“It was a wake-up call,” Christopher admits. Vowing to break free from heroin Christopher sought help through medicated assisted treatment using methadone to minimise his cravings for heroin. Christopher says he was never able to get off all drugs entirely, but instead replaced one for the other. But no matter how he switched it up, trouble seemed to follow him. A few months later Christopher ran into his brother who was using heroin. Christopher picked up where he left off and went downhill from there. 

From intravenous drug use, Christopher suffered abscesses and was a frequent visitor at the hospital where he received antibiotics. MRSA (Methicillin-resistant Staphylococcus aureus, a type of staph bacteria that’s resistant to many of the antibiotics used to treat staph infections) set in. Christopher was underweight with sores on his face. His doctor told him he would be in and out of hospitals until he changed his lifestyle or died from it. 

Christopher went to detox and started Methadone. He needed treatment, but there was a five-month wait list. His life continued to unravel. He stayed with his sister and brother-in-law and stole from them. When he was asked to leave, Christopher became homeless and lived on the streets. One day, out of the blue, Christopher received a phone call from his sister asking him to return to her house.

Defeated, exhausted and sick, Christopher entered his sister’s house where he received the surprise of his life. In spite of his hurtful actions in the past, his brother-in-law’s parents Jane and Desmond gave Christopher the gift of life. Christopher shakes his head, and his voice trembles as he recounts this part of his story. Jane and Desmond said “we see you need help” and they offered to fund Christopher’s treatment at Edgewood.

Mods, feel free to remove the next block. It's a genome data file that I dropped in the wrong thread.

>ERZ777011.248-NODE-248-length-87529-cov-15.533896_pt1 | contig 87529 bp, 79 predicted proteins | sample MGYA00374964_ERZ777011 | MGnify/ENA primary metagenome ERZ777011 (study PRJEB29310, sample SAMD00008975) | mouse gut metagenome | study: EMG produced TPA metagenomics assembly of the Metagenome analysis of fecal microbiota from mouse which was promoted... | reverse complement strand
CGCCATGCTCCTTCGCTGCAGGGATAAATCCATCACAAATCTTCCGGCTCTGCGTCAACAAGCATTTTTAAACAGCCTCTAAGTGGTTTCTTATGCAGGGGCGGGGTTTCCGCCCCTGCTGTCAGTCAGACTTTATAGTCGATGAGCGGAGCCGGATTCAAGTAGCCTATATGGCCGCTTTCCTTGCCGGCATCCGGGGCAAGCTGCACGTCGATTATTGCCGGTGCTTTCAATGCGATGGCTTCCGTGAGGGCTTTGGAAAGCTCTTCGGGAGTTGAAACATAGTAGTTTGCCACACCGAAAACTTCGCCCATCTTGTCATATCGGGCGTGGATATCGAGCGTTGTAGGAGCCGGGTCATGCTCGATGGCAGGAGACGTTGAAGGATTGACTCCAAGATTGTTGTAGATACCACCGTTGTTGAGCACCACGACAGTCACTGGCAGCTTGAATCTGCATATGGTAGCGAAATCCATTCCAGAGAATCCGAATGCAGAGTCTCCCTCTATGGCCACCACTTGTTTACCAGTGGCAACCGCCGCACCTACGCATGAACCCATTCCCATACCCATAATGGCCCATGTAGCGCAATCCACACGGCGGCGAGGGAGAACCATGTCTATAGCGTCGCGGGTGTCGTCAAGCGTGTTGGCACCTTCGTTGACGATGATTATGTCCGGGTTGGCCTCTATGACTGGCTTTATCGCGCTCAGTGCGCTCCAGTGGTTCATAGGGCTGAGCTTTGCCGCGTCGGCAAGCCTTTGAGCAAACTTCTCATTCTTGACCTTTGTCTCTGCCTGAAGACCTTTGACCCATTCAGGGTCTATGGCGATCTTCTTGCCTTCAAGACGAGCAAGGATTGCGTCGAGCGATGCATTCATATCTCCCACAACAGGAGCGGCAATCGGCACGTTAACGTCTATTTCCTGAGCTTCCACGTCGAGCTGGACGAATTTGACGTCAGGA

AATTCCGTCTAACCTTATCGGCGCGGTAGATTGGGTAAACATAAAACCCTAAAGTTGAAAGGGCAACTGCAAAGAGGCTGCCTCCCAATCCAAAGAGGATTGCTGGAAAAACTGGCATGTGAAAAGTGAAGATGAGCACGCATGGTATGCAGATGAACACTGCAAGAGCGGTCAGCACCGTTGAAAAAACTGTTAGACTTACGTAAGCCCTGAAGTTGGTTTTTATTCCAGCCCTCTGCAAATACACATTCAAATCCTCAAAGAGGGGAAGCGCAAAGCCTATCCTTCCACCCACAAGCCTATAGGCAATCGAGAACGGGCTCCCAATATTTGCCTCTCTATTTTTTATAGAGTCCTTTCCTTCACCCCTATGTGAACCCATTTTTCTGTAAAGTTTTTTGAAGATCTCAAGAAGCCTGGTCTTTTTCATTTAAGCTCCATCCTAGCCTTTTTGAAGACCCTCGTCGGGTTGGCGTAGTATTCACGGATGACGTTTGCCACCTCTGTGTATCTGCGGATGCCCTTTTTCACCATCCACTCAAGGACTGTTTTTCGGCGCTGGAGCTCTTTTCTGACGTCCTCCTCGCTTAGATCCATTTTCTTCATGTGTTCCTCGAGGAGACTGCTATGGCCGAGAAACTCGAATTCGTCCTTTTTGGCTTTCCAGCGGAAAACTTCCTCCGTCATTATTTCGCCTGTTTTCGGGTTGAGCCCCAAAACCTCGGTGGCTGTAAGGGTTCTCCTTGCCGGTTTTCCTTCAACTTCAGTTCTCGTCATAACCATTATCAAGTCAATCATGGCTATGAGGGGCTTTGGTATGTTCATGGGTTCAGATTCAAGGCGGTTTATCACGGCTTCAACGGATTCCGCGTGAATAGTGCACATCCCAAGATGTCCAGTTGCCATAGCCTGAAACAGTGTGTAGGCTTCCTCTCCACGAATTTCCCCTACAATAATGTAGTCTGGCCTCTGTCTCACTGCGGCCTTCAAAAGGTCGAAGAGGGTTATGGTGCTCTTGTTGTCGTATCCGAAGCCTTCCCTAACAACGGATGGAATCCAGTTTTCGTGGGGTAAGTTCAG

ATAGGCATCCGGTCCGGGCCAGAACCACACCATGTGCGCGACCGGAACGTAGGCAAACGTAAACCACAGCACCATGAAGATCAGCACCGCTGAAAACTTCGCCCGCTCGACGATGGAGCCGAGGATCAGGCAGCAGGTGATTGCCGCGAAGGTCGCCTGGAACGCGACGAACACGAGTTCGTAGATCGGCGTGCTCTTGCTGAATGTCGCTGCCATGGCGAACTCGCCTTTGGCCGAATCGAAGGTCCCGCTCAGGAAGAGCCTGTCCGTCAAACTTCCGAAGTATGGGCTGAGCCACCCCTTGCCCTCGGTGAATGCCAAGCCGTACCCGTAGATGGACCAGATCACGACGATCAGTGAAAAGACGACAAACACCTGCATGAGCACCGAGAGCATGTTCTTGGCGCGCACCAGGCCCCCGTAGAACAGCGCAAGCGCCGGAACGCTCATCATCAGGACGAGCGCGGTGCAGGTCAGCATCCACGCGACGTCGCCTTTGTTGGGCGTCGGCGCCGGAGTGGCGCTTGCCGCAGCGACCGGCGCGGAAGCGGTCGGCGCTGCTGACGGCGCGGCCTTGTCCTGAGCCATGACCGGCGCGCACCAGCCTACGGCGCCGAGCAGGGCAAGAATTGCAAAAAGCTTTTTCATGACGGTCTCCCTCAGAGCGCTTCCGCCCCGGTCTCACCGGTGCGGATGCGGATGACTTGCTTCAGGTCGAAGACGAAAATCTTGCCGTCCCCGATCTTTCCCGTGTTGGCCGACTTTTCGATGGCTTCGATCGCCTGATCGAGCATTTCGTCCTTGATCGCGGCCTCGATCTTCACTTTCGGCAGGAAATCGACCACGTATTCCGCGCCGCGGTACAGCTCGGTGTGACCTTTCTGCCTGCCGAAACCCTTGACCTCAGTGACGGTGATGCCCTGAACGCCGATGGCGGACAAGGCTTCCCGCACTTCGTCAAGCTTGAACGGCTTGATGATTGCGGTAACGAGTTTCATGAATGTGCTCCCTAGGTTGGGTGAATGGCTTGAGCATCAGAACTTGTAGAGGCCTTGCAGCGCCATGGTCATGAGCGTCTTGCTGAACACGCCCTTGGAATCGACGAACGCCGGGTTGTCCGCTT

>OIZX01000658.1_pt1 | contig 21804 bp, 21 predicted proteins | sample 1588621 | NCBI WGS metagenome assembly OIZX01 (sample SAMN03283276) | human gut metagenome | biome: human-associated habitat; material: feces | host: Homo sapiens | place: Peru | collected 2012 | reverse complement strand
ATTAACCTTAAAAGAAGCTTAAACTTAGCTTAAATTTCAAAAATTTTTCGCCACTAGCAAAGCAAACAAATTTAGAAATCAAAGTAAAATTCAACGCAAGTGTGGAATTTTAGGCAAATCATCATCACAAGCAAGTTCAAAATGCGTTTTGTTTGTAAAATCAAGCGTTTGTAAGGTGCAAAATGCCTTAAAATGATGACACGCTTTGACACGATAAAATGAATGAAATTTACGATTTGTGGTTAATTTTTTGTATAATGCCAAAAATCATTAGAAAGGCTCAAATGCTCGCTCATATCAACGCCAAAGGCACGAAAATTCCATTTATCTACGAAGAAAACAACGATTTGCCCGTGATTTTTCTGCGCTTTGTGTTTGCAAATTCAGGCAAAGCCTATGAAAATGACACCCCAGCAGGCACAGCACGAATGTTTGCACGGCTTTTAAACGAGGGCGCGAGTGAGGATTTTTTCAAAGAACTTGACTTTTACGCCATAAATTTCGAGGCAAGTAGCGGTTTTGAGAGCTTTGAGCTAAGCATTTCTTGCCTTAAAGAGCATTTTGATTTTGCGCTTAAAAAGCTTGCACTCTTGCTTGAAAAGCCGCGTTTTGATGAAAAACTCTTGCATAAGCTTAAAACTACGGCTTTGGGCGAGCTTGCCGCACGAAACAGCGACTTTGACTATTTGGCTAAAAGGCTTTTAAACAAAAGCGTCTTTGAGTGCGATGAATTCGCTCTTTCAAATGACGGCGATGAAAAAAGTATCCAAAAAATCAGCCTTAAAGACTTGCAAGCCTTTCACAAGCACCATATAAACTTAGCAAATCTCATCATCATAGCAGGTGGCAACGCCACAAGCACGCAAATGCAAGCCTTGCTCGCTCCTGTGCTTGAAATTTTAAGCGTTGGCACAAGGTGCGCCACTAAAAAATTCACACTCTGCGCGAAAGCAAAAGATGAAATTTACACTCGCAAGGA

With no idea what to expect, Christopher entered Edgewood feeling lost, damaged and broken. He says the staff were incredible and encouraged him to open up. Christopher had spent his whole life being self-reliant and letting others in was hard to do. It took him a month to get honest. After that things got easier. As he worked through his assignments, Christopher began feeling confident. Nearing the end of his treatment stay Christopher had an idea. He started giving haircuts on the sly and trading his services for cigarettes. Christopher told himself it was okay, but he kept it a secret. Just before graduation at Edgewood, Christopher got a wake-up call when his counsellor confronted him on acting out in old behaviour. He learned relapse happens before you pick up. It starts when you rationalize doing things you know you shouldn’t do and then keep it a secret. 

Christopher’s lightbulb moment came when he realized he couldn’t trust his thinking. Completing treatment, Christopher knew he needed further support. He moved into a sober living environment, and followed his aftercare plan. 

Today Christopher has a new obsession – his recovery – this time he got it right. He’s 14 months clean and sober and enjoys helping others. Christopher credits Edgewood for changing his life. He’s thankful to his family and for Jane and Desmond’s generosity. He works for a local business doing his sheet metal apprentice and has made new friends who like him for who he is, not what he has.

All his life Christopher thought someone strong and courageous would come along and save him from himself. Known as The House of Miracles, Edgewood found that person. Christopher shrugs. “I finally met the guy who would save my life.” He pauses, wipes his eyes, and concludes. “The man I was looking for, was me.”